the question of whether the $90,000 advance is all that Chubais has received.
Aslund is definitely right, however, about the chronic "lack of
perspective" in American discussions of developments in Russia. Perhaps a
little distance from his friends in Moscow would help him to gain some
perspective of his own.


The key dispute in Russia today is whether a small number of tycoons
should enjoy special benefits in politics, taxation, and privatization, or
not. Chubais and Nemtsov publicly attack such privileges, while Berezovsky
openly favors them, and his two TV channels and newspapers savage Chubais
and Nemtsov every day.
According to Forbes magazine, Berezovsky has made a fortune of $3
billion largely through sweetheart deals. To stand up to such characters,
you need to be a great deal tougher than a saint. Yet, if Chubais had done
anything worse than the book deal, which he himself considers a big
mistake, Berezovsky's muck-raking journalists would presumably have found
it out.
It of course helps knowing these people as I do to understand the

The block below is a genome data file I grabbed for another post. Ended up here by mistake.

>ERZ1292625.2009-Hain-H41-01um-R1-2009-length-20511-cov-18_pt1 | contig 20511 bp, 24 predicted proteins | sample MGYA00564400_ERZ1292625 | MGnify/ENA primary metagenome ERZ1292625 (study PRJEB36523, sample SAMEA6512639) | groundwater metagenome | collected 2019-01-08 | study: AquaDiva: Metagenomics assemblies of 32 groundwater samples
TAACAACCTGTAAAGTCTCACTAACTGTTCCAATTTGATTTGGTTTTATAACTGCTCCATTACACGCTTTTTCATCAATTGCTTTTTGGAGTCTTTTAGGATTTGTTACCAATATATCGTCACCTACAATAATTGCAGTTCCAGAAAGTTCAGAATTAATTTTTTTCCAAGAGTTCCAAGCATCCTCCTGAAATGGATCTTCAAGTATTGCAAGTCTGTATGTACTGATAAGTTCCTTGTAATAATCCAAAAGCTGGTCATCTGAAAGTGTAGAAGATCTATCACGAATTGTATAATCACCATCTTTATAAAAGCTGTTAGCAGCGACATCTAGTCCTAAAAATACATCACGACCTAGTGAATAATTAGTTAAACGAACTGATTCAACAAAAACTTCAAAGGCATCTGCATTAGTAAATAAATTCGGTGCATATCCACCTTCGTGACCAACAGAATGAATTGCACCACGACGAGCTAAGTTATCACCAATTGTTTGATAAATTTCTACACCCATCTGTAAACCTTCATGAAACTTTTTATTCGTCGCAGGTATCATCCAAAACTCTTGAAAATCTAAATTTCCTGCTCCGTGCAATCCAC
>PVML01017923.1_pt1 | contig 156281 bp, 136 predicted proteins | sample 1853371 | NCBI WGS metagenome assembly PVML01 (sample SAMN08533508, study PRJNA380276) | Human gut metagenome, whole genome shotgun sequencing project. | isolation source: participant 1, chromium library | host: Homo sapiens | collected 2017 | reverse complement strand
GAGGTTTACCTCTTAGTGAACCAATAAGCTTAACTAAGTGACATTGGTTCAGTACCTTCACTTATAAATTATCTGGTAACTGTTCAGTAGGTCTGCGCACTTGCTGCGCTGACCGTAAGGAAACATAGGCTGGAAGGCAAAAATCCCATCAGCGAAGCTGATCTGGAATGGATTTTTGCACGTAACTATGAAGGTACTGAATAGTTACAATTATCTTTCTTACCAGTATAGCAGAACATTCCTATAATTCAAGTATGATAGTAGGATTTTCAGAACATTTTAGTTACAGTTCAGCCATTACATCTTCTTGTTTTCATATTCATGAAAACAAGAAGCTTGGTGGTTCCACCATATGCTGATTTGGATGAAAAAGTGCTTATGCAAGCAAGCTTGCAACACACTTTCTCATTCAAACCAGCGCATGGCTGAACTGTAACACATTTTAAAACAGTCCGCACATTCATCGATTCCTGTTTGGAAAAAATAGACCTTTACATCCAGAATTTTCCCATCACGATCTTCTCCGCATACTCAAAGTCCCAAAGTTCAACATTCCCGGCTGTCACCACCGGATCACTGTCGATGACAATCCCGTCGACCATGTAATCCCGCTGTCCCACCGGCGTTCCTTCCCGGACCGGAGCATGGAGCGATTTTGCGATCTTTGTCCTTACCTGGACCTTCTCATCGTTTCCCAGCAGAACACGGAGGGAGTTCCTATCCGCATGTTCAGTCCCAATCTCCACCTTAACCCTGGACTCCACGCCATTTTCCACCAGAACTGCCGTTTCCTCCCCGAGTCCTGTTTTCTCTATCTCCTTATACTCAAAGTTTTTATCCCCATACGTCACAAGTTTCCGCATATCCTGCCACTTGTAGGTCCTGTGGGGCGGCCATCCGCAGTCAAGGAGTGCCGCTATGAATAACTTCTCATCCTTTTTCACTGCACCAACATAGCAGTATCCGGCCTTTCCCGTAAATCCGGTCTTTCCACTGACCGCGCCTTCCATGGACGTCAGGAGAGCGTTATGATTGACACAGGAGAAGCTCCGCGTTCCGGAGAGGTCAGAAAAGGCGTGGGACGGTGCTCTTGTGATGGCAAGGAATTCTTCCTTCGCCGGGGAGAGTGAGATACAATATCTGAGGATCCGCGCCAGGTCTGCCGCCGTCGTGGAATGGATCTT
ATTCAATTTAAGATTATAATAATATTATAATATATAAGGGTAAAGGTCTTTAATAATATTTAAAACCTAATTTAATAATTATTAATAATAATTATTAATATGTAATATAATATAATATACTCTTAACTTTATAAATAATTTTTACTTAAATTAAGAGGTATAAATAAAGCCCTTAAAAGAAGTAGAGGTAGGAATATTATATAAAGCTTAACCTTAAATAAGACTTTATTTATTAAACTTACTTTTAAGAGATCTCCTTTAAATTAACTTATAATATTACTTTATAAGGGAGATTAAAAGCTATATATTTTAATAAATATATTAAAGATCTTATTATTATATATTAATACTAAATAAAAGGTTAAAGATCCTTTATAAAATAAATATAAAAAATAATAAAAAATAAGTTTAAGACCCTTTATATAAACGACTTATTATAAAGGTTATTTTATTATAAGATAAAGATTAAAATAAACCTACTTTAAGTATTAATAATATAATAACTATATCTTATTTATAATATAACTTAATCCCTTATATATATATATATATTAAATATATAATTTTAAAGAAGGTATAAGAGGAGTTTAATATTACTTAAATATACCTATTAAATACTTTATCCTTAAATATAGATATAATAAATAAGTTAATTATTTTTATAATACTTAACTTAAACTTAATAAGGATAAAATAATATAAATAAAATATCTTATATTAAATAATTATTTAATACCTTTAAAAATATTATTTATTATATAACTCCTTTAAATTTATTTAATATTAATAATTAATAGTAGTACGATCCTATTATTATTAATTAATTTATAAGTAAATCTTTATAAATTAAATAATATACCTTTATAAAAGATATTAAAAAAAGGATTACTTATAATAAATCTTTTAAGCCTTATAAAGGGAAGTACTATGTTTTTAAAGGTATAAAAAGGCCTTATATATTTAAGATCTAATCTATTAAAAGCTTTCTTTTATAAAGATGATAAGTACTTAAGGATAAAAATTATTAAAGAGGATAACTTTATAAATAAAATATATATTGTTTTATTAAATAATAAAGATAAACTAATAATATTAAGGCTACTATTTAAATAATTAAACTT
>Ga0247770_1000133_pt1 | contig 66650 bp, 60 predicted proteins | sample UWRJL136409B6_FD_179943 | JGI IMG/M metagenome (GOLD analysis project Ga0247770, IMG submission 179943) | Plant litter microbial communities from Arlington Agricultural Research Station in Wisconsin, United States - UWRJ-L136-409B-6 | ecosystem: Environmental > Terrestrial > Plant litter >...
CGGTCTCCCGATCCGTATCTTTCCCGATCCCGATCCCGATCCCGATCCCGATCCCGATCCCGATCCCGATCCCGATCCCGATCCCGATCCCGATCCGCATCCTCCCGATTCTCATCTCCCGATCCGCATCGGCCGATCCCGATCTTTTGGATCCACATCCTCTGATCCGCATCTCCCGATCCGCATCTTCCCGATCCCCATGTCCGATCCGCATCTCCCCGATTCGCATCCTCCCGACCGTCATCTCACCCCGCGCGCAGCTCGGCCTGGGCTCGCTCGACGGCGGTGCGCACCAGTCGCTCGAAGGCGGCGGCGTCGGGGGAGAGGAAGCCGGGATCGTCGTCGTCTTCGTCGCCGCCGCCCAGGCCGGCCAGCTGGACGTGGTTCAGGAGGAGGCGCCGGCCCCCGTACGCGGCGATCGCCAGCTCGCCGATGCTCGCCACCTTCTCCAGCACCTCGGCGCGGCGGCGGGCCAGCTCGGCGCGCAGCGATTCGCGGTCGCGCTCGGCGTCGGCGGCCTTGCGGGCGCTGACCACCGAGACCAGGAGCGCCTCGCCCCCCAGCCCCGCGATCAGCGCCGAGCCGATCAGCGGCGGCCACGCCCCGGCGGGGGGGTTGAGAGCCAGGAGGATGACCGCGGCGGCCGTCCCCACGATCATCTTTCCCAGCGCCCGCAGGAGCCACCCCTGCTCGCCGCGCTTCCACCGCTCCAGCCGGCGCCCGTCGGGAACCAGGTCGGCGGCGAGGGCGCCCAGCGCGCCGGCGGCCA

situation, but the debate is very public, though one must figure out who
speaks for whom. I appreciate much of Peter Reddaway's response, but
"Russia's independent, government-financed Accounting Office" is alas
controlled by the Communist-dominated parliament.
Economic reforms are mostly spearheaded by a few leaders-in Russia by
Yegor Gaidar, Anatoly Chubais, Boris Fedorov, and Boris Nemtsov. In 1996,
when none of these men was in government, no reform whatsoever was
undertaken, underscoring their importance. (I resigned as a government
adviser in early 1994.)
In his letter to the Wall Street Journal Saunders stated. "The real
political battle is not between reformers and tycoons like Mr. Berezovsky,
but between one group of tycoons . . . and another. . . . " That is also
Berezovsky's view, but I disagree.


>From RIA Novosti
Rossiiskaya Gazeta
February 12, 1998


It seems to be a rule of international relations
that whenever a country has no clearcut foreign
policy line of its own, the international community
tends to ignore, so to speak, the country and its
foreign office chief.

On the other hand, whenever a country has a stance of its
own which is based on the principle of protecting national and
state interests and is actively upheld, the country and its
foreign office head become the talk of the world and subject to
numerous publications. True enough, the publications are not
always free of bias, but still...
When Yevgeni Primakov occupied the top office in the
Russian foreign ministry highrise in downtown Moscow's
Smolenskaya Sq., the media zeroed in on Russia and its stance